The greatest nutrient demand of beef cows is during lactation, a time when cows need special consideration in meeting their energy and protein requirements.
In most Northern Plains locations, the primary grasses available for grazing are warm-season grasses, which become available in late May to mid June and gradually decrease thereafter. But if cows calve in March, it means they must be fed a lactation diet of high-quality hay, and supplemented, for about 90 days before summer grass arrives.
Sequencing calving closer to the time when the grazed resource will meet the nutrient demands of the lactating female reduces feed costs and increases profit potential. Basically, this means moving early-spring calving to early-summer calving.
The key components to changing calving time using a "systems" approach include:
- Cows have access to vegetative forage for a short period of time prior to calving.
- Cows meet their energy and protein needs from the pasture resource.
- Hay and supplement costs are reduced because peak lactation occurs when vegetative, high-quality forage is available.
- Reduced calf losses and sickness because calving occurs when the weather is warmer.
- Less labor is needed at calving because calves weigh less at birth for June calving cows compared to February/March born calves.
- Labor is reduced because less harvested feeds are fed.
- Different market alternatives are available for the calves and cull cows and bulls.
In 1993, the University of Nebraska's Gudmundsen Sandhills Laboratory developed a summer-calving herd to compare spring- and summer-calving systems. In the spring herd, cows began calving in March and the breeding season began in June, with calves weaned in October. For the summer-calving herd, calving began in June, breeding in September, and weaning occurred in November or January. Data were collected from 1994 to 1996.
Results show summer-calving cows were fed 327 lbs. of hay/cow/year compared to 3,947 lbs. of hay/cow/year for the spring calvers. Similar amounts of protein supplement were fed -- summer-calving cows were fed 154 lbs./cow/year, while spring calvers consumed 96 lbs. The length of the grazing season went from 233 days to 357 days by adjusting the calving time from March to June. Cow reproductive performance wasn't different between groups.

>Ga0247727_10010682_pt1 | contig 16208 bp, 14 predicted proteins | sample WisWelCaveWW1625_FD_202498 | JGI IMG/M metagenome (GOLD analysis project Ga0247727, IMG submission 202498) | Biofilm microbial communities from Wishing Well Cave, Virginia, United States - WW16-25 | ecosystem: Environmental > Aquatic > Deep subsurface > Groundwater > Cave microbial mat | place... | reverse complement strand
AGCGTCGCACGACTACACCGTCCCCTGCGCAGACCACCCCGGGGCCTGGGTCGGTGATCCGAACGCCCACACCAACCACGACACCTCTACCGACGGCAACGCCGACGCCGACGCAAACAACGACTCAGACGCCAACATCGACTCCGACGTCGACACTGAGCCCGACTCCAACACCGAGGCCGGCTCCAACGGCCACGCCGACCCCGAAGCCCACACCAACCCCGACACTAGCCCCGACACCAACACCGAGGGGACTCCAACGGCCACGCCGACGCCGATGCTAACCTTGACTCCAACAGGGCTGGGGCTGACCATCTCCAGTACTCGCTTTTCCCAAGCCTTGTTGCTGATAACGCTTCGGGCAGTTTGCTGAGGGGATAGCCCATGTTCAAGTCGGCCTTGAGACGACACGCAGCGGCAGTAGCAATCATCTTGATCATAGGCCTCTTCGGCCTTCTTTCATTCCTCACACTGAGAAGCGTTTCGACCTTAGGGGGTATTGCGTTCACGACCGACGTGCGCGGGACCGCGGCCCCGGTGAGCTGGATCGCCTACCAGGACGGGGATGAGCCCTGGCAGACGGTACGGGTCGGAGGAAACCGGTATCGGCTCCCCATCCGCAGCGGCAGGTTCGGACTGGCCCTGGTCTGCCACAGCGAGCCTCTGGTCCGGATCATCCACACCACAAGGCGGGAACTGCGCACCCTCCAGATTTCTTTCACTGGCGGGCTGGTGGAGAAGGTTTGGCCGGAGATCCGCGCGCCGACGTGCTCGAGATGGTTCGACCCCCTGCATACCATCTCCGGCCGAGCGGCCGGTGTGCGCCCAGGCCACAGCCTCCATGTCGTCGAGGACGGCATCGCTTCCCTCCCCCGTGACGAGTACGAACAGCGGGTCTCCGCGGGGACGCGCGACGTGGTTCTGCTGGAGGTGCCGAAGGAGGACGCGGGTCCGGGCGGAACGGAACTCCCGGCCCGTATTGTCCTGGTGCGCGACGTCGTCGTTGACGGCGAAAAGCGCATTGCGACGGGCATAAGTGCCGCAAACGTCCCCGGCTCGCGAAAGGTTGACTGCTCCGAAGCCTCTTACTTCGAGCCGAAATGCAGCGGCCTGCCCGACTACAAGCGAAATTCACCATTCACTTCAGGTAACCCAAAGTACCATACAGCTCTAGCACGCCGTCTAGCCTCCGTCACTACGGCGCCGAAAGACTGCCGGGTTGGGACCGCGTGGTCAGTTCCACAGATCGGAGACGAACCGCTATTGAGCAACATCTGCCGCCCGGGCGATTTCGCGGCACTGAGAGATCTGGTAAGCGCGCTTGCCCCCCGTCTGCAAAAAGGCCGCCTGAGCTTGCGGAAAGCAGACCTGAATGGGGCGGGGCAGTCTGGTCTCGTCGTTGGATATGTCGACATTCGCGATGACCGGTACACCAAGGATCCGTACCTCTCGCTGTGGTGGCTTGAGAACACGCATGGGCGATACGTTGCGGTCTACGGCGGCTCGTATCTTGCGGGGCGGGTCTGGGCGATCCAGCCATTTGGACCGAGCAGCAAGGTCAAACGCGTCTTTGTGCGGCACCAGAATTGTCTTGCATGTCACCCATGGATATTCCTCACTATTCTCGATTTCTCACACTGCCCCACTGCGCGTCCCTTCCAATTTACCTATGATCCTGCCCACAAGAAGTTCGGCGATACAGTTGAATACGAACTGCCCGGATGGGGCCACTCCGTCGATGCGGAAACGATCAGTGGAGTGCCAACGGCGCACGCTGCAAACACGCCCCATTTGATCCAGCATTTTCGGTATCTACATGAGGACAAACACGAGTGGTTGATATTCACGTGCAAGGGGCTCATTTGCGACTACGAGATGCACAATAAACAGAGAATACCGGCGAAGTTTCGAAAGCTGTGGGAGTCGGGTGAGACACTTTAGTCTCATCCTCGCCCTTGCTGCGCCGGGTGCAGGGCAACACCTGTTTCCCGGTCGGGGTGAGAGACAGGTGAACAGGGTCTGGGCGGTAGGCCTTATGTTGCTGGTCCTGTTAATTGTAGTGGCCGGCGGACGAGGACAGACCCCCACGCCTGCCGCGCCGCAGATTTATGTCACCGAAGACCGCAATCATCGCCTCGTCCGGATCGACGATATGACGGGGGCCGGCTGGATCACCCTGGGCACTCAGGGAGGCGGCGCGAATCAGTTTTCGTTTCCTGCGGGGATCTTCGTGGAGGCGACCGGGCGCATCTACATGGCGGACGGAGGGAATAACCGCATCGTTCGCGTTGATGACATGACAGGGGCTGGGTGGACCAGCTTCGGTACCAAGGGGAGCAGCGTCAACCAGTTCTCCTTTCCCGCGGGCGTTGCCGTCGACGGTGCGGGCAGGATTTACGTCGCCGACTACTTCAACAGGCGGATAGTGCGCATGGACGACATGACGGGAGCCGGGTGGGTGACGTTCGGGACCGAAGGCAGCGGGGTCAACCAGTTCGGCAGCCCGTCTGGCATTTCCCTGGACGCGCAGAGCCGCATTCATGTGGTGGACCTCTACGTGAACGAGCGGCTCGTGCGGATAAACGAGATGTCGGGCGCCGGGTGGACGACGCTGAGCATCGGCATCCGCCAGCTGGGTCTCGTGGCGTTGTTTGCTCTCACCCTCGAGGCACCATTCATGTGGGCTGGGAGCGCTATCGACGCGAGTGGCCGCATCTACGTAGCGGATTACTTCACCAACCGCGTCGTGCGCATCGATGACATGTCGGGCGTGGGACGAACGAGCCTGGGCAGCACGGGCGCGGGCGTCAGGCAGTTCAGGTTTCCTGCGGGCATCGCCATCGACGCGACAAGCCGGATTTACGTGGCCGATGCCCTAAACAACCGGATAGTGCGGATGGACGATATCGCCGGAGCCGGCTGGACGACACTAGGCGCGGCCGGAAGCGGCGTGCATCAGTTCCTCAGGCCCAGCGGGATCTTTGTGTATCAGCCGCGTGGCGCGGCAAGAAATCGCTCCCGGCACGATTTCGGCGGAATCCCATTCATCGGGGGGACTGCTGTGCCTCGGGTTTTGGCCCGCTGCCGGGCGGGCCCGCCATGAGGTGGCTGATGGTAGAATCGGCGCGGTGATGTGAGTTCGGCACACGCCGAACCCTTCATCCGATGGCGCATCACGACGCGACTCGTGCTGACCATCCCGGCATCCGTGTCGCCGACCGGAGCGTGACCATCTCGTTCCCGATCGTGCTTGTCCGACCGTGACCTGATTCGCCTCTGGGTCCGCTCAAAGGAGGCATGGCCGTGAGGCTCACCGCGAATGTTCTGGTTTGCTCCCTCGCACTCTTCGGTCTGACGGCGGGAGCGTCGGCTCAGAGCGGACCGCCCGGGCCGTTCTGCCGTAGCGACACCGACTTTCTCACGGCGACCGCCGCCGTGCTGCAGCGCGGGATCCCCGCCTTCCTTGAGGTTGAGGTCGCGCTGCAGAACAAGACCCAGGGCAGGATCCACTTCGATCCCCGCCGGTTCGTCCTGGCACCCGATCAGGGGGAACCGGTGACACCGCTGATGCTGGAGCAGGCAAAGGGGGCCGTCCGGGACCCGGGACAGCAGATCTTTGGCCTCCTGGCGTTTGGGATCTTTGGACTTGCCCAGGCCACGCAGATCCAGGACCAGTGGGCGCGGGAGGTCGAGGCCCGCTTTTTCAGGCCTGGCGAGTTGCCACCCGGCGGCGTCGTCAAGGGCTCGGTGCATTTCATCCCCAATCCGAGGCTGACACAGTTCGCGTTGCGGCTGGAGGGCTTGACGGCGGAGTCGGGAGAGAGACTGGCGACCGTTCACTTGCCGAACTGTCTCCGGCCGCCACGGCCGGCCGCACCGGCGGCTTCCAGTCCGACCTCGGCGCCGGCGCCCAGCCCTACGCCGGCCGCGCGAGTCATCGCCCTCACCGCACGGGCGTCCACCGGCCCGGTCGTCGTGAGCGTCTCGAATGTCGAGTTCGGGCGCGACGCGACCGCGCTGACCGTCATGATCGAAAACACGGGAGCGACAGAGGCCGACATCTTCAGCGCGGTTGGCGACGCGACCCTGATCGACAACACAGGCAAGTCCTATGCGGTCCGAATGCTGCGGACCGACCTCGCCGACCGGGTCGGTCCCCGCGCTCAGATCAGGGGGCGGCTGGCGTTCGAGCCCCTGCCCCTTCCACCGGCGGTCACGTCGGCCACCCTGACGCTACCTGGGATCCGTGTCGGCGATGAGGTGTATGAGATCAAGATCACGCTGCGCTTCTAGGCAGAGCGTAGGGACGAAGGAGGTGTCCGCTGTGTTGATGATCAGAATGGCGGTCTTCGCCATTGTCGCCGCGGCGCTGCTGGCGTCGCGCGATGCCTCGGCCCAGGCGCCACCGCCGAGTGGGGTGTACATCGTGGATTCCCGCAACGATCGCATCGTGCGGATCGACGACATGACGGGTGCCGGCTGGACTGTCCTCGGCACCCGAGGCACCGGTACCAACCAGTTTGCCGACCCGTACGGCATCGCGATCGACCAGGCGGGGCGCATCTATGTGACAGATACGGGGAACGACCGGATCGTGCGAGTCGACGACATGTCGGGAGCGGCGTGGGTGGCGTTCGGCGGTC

When calves were weaned at similar days of age, summer-born calves were about 35 lbs. lighter. However, January calf prices tend to be higher for the same weight of calf as sold in October. Therefore, summer-born calves generate similar gross income as spring-born calves. Due to costs savings in the summer-calving system, primarily due to less labor and less hay fed, the summer-calving system was more profitable, even at weaning time.
Among the concerns with summer calving is that breeding season occurs at a time when temperatures are hot. Depending on local climate conditions -- high humidity and no night cooling, for instance -- a breeding season that occurs during this time period could result in lower pregnancy rates.
Rebreeding rates for mature cows is high in a summer-calving system, but lower rebreeding performance for young females trying to get pregnant with their second calf can be an issue. Because warm-season grass quality is decreasing at this time, such females may need additional management to achieve acceptable rebreeding rates.
-- Rick Rasby, University of Nebraska-Lincoln